How does a great Parent resemble a great Leader? Parenting is an evolutionary, lifelong process. Learning to transition from one phase to another is an essential element. Here are a dozen ways to start building a strong, trusting parent/child relationship:
1. They both instill values.
Teaching your child to be considerate, respectful of the rights of others, truthful, and giving will demonstrate what is most important. Putting the right value on things puts things in the proper perspective. Say what you mean and mean what you say to exhibit confidence.
2. They both mentor.
A mentor is an experienced and trusted advisor. One of the greatest gifts in a parent/child relationship is trust.
3. They both create measurements.
Actions have consequences, both good and bad. Children will learn that early on when they are rewarded for following the rules. They will learn to self correct if things do not go so well.
4. They both develop plans for the future.
Teaching your children to plan will teach them to think about things, and make good choices.
5. They both lead by example.
Great parents don’t make promises, but children rely on their word building credibility.
6. They both make the hard decisions.
Sometimes disappointment comes, and children need to know it is not always a perfect world. The right messaging fosters confidence.
7. They both run things with heart.
Being kind and compassionate to your family and others teaches children to do the same.
8. They both show up for all the important events.
A child always remembers that you were there to support and cheer them on during those pivotal moments, feeling important and wanted.
9. They both give constructive reviews.
Build on strengths, communicate with great listening skills. Constructive critique goes a lot farther than bold criticism.
10. They are both honest.
With integrity and love, acknowledge all the great things your children do.
11. They both show loyalty.
Be there for your children during the tough times as well as the good times. Show your children regard.
12. Eat with your children.
In a USA Today article, research published in The Journal of Adolescent Health shows that the more frequent dinners with family, the better adolescents fare emotionally.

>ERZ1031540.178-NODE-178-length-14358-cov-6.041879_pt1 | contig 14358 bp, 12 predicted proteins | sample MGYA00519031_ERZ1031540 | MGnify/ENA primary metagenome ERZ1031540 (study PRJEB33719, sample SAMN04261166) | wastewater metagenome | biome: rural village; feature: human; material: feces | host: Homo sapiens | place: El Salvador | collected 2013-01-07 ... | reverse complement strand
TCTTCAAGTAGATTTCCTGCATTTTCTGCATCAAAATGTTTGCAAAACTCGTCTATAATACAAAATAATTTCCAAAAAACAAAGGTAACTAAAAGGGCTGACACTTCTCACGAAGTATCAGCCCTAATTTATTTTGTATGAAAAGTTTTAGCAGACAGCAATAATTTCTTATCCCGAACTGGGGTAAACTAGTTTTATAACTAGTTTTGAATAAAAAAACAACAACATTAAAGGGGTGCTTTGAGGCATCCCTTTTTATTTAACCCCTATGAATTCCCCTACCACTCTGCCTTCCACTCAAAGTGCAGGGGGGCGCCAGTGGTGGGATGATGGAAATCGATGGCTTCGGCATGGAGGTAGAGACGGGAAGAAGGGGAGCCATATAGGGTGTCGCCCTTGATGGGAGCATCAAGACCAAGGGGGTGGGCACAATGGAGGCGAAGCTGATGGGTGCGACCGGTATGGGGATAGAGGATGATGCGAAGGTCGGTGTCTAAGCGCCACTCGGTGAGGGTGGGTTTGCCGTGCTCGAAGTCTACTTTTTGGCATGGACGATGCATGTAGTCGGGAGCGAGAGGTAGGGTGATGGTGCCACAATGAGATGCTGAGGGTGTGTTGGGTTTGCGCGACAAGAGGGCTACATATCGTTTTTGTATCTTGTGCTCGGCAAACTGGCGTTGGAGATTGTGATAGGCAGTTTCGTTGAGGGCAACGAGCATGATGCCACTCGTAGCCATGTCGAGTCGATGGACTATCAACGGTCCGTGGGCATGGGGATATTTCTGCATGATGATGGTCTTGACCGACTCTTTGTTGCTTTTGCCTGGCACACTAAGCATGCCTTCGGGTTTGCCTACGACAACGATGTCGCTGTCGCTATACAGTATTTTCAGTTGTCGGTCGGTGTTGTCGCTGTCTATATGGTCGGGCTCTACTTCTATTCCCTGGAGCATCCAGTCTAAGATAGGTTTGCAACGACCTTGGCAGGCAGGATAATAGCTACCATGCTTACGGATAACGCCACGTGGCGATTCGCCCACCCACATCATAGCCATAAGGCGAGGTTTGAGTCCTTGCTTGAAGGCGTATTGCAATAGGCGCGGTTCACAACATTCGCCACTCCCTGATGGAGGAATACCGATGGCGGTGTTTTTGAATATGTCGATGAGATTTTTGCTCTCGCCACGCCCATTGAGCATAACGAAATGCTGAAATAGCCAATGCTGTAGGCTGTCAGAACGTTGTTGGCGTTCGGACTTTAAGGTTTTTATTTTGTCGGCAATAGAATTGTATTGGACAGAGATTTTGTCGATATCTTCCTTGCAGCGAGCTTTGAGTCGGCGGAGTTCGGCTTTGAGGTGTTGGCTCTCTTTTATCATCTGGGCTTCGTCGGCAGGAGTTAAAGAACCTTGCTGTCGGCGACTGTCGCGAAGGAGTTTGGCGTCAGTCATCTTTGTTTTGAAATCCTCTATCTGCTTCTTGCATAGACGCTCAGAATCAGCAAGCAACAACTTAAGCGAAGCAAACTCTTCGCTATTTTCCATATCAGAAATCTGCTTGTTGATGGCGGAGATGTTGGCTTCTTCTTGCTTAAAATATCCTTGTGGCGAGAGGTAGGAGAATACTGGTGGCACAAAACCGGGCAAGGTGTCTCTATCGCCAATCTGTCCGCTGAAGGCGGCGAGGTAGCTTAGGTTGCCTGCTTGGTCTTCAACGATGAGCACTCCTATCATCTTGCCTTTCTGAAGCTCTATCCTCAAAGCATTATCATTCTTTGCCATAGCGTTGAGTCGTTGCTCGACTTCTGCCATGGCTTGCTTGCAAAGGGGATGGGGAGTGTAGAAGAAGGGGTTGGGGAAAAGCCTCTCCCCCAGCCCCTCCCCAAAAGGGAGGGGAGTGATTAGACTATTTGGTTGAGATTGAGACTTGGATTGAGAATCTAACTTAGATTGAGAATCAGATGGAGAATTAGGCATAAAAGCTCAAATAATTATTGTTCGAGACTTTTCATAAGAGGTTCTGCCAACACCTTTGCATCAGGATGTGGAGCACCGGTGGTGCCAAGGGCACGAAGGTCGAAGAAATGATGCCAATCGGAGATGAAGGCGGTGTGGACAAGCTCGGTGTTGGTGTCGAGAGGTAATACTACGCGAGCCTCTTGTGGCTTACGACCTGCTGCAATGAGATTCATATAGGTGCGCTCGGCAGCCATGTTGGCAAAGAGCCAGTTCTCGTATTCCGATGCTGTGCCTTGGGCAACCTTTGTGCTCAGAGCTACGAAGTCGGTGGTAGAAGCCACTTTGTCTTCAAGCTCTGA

Here’s an example of a healthy comfort food menu, easily modified to suit your family’s needs. Try using whole foods that include foods that are free of additives, include good grains and natural sugars that come from fruits or plants. For a change of pace, get your whole family involved in shopping and preparing.
Sliced Cucumber and Chia Seed Salad w/lemon, olive oil and sea salt dressing
Unfried Crunchy Corn Flake Coated Chicken on the Bone
Mashed Yukon Gold Potatoes
Roasted carrots – purple; red; yellow
Fresh sliced watermelon with an agave/lemon dipping sauce
- Chicken on the bone (preferably all natural no hormones)
- Egg or buttermilk
- Sea Salt
- Cracked Pepper
- Fresh Herb of your choice
- Corn flakes
- Canola Oil
- Crumble/smash corn flake crumbs add salt, pepper, herbs.
- Place egg or buttermilk in a bowl and mix.
- Coat chicken with buttermilk or egg.
- Bread chicken parts with crumbled corn flakes and then liquid mixture and then corn flake mixture again.
- Place in refrigerator for at least an hour covered until breading sets.
- Grease 9x12 pan with canola oil (or any other good oil).
- Place chicken in greased pan, drizzle oil on top.
- Pre heat oven to 350.
- Bake in a covered pan for 15 to 20 mins, then 35-40 minutes, no cover.
- Check to make sure the chicken is thoroughly cooked, it is ready when lightly browned.
- All ovens heat differently, check time.
Marcia Richman, CPC
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